Earth Day 2021 — We Can Never Have Too Many Trees in West Virginia

by Duane Nichols on April 21, 2021

Planting trees near Wheeling’s Heritage Trail, learn about tree identification & management

Planting Trees in WV Northern Panhandle for Earth Day

Article by Maureen Zambito, West Liberty University, April 21, 2021

WEST LIBERTY, WV — Just in time for Earth Day, West Liberty University (WLU) students in Professor James Wood’s biology and ecology classes are planting trees in Wheeling’s public spaces and on campus.

Last Saturday students planted two types of native flowering trees along a portion of the Heritage Trail along the Ohio River, near WesBanco Arena. The purchase of the trees was made possible thanks to a grant obtained by West Virginia University Agricultural Extension Agent and Wheeling resident Karen Cox.

“These trees will add beauty to this public green space in the city, supporting birds and other pollinators while also providing shade for trail users in the height of summer heat,” said Wood. “Adding trees along the trail make it better for everyone.”

New signs here

But the students’ work wasn’t done just yet. On Sunday these students partnered with the U.S. Fish and Wildlife Service in addition to WVU Extension, to work on the National Wildlife Refuge at the northern tip of Wheeling Island.

PHOTO — New signage at the northern tip of Wheeling Island identifies the space as a National Wildlife Refuge, perfect for bird watchers.

“The Wildlife Refuge is a such a great resource for the public and for wildlife. It offers beautiful views of the river and is a great place to go bird watching close to downtown,” said Wood. “We are pleased to be a part of improving Wheeling’s public spaces.”

The outreach and service projects also provide WLU students with a hands-on look at careers in natural resources. Extension Agent Karen Cox and U.S. Fish and Wildlife representative Elian Barr spoke with students about working to protect and restore natural areas and educating the public about managing for endangered species and invasive exotic plants.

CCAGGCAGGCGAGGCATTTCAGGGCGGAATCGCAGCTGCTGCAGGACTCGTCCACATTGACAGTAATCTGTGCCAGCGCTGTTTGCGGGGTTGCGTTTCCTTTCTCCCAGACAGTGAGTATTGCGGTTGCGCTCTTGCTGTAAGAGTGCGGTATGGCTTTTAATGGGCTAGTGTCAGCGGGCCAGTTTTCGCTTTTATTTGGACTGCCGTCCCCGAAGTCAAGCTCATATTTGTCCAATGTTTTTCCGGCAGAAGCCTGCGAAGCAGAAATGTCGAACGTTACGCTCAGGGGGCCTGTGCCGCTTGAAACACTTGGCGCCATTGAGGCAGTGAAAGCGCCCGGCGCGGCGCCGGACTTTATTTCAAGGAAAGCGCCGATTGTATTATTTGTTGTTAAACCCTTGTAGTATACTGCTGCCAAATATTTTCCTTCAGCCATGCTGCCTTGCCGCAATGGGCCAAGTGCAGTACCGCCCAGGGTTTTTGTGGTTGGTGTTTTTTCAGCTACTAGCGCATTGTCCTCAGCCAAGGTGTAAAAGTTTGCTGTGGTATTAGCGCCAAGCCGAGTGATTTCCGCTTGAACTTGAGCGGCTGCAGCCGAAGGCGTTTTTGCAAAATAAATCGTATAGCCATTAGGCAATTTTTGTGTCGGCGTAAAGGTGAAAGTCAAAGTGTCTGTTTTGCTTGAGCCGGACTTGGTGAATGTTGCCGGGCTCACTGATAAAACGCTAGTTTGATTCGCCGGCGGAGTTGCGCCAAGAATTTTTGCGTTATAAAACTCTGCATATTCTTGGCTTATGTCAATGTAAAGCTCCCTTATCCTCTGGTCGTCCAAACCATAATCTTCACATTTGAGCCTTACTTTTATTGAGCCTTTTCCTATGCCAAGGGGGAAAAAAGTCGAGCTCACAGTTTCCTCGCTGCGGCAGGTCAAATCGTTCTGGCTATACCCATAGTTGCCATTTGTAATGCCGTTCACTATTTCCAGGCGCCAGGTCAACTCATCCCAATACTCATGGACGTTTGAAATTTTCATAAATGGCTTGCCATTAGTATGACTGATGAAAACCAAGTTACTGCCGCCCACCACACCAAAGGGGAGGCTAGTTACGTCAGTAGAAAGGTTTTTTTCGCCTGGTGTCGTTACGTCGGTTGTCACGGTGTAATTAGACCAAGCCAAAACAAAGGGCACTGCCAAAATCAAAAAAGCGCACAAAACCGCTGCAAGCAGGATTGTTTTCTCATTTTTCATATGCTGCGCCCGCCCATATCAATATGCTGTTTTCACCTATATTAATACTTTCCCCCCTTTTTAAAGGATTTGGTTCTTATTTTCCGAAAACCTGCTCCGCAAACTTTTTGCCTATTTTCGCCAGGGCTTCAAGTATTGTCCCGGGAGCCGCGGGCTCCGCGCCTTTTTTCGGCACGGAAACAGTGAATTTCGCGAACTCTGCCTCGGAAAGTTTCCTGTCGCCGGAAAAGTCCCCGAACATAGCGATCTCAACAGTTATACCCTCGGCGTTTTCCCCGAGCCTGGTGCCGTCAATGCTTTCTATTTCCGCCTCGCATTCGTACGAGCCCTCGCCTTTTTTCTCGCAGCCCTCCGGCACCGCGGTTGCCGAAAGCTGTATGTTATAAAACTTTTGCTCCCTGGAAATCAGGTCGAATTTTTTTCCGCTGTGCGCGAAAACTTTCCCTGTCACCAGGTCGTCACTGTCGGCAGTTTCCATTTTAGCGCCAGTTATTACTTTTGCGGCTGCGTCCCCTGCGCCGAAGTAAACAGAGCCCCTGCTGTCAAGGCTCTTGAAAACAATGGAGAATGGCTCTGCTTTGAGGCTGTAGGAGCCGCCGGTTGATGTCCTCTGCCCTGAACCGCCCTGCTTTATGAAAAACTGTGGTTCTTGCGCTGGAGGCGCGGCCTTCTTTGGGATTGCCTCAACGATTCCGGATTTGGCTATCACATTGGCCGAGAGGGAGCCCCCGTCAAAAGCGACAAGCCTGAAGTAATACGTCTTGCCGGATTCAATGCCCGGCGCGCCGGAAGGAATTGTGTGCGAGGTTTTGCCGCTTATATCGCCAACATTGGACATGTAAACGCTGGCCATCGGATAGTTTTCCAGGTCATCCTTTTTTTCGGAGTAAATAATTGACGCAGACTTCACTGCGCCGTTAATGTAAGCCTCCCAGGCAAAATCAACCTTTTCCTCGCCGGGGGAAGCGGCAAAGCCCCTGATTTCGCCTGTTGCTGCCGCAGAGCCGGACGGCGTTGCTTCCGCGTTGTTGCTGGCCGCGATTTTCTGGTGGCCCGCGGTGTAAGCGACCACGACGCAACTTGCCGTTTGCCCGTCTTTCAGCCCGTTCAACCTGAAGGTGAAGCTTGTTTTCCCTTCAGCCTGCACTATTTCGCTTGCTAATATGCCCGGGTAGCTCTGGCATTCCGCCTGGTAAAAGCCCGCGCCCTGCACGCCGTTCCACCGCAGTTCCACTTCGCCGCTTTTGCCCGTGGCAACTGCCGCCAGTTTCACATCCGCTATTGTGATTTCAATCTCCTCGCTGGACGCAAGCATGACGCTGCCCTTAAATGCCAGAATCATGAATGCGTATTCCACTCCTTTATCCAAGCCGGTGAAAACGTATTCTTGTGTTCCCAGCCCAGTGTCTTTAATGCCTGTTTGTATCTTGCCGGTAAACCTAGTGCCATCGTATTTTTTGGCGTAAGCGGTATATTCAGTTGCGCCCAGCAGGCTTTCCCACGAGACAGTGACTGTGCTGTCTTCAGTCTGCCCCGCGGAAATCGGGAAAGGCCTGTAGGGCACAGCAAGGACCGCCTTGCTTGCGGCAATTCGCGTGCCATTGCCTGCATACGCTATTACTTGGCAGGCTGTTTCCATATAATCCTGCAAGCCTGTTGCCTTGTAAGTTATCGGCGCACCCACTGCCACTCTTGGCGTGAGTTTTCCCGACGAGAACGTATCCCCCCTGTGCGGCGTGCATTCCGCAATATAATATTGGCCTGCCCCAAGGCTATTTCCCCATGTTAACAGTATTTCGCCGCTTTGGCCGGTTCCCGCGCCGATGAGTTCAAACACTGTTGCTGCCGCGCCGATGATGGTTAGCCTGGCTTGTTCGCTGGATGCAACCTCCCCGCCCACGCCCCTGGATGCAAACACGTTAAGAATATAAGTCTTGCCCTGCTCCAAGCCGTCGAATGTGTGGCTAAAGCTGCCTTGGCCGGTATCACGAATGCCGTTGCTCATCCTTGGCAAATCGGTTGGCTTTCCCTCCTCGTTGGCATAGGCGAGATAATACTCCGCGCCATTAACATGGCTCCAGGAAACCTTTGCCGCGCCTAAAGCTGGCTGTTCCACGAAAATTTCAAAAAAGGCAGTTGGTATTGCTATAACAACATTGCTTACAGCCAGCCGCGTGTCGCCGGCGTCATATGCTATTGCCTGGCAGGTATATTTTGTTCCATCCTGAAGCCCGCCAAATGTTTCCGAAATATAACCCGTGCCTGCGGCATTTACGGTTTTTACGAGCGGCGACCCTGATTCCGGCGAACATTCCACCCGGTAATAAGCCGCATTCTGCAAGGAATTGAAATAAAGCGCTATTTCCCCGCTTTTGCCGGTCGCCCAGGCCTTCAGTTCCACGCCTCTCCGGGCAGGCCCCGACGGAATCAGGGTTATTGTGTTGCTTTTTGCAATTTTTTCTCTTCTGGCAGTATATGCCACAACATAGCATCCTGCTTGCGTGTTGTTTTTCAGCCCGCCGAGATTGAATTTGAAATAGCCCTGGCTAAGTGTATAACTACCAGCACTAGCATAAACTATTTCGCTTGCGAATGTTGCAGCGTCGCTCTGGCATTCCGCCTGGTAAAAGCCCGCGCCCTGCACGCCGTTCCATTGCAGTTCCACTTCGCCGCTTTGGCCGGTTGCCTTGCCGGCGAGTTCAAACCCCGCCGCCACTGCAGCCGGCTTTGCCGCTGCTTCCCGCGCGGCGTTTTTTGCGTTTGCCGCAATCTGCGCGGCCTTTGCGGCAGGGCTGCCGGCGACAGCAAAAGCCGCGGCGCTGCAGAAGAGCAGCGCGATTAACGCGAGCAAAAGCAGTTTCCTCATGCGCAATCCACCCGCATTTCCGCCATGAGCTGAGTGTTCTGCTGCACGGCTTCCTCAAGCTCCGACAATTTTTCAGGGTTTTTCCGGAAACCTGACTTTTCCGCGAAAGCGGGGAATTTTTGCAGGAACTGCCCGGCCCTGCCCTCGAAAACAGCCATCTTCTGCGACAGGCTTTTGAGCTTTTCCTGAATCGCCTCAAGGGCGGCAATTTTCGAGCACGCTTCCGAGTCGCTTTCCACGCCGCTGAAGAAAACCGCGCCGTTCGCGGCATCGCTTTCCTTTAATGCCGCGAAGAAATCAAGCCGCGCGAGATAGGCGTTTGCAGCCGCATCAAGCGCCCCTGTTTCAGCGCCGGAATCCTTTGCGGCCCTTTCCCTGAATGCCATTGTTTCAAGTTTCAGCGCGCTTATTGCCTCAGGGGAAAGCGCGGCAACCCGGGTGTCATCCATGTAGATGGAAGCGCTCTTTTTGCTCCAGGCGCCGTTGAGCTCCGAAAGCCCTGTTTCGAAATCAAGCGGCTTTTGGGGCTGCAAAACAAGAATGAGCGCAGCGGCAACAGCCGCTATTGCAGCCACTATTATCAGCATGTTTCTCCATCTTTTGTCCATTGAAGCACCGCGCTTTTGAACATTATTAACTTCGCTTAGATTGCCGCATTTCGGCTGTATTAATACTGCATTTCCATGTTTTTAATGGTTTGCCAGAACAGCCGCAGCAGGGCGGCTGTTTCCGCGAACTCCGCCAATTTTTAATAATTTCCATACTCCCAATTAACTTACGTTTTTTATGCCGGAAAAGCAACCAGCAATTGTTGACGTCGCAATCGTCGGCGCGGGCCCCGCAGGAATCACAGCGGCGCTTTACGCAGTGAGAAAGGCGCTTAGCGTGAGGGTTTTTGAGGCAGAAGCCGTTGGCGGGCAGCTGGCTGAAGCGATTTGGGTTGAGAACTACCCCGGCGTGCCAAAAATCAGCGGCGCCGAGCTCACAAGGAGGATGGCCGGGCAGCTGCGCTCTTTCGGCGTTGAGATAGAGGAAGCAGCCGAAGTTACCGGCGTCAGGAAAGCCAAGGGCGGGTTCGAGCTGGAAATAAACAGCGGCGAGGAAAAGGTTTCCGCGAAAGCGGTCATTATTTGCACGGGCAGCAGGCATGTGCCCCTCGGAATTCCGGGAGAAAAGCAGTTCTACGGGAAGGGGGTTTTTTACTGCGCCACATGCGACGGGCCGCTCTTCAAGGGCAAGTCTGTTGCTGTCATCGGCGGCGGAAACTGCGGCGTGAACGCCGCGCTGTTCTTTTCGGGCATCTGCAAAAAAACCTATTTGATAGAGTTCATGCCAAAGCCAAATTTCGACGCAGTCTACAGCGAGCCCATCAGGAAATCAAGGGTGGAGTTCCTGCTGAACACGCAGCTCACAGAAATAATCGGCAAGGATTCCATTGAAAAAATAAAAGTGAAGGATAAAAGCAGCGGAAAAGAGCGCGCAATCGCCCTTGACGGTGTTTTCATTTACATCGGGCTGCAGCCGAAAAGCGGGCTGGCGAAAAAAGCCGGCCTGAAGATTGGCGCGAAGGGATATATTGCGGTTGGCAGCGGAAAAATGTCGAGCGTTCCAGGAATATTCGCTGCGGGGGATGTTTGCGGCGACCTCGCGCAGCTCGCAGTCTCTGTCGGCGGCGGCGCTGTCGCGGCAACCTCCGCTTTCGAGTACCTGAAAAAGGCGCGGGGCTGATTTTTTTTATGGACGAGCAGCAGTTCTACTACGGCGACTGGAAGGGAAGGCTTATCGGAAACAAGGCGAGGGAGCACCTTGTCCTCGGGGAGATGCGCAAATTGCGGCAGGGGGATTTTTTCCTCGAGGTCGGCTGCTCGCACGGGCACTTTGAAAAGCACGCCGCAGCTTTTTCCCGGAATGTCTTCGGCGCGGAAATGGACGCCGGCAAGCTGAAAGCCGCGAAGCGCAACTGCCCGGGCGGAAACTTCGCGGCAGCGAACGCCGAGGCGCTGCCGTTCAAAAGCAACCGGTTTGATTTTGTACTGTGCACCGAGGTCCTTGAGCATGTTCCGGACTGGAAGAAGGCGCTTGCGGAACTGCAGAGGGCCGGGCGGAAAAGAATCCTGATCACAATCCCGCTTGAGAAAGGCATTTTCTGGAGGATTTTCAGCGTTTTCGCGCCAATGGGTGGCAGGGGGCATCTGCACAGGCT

The students took time to clean up trash found in Wheeling Island’s Wildlife Refuge. “Our next project is closer to home, we’ll plant trees on campus near Campbell Hall,” said Wood.

“The goal is to increase educational opportunities on the WLU campus, while making the campus more visually attractive and promoting conservation. This round of tree planting will support the planting event last fall when over 40 native trees were planted by students during a service project.”

Dr. Wood is a faculty member in the biology department in the College of Sciences. Biology majors include Environmental Stewardship and Education; Ecology, Evolution, and Organismal Biology and Zoo Science. Students also have the opportunity to pursue a Bachelor of Science in Human Biology + Master of Science Physician Assistant Studies degree through the 3+2 program.


See also: The Trillion Trees bill was reintroduced in this Congress

House Natural Resources Committee Ranking Member Bruce Westerman reintroduced his Trillion Trees legislation in the House yesterday afternoon with over 60 co-sponsors. The bill has provisions related to increasing carbon sequestration through reforestation, improved forest management and market incentives. Among other provisions, the bill removes the cap on the Reforestation Trust Fund to $180 million to help address the reforestation backlog on the NFS. It also has language standing up urban wood and biochar grant programs, as well as integrating carbon storage into FIA and encouraging the Forest Service to utilize advanced geospatial technologies in FIA. The section-by-section summary below is useful.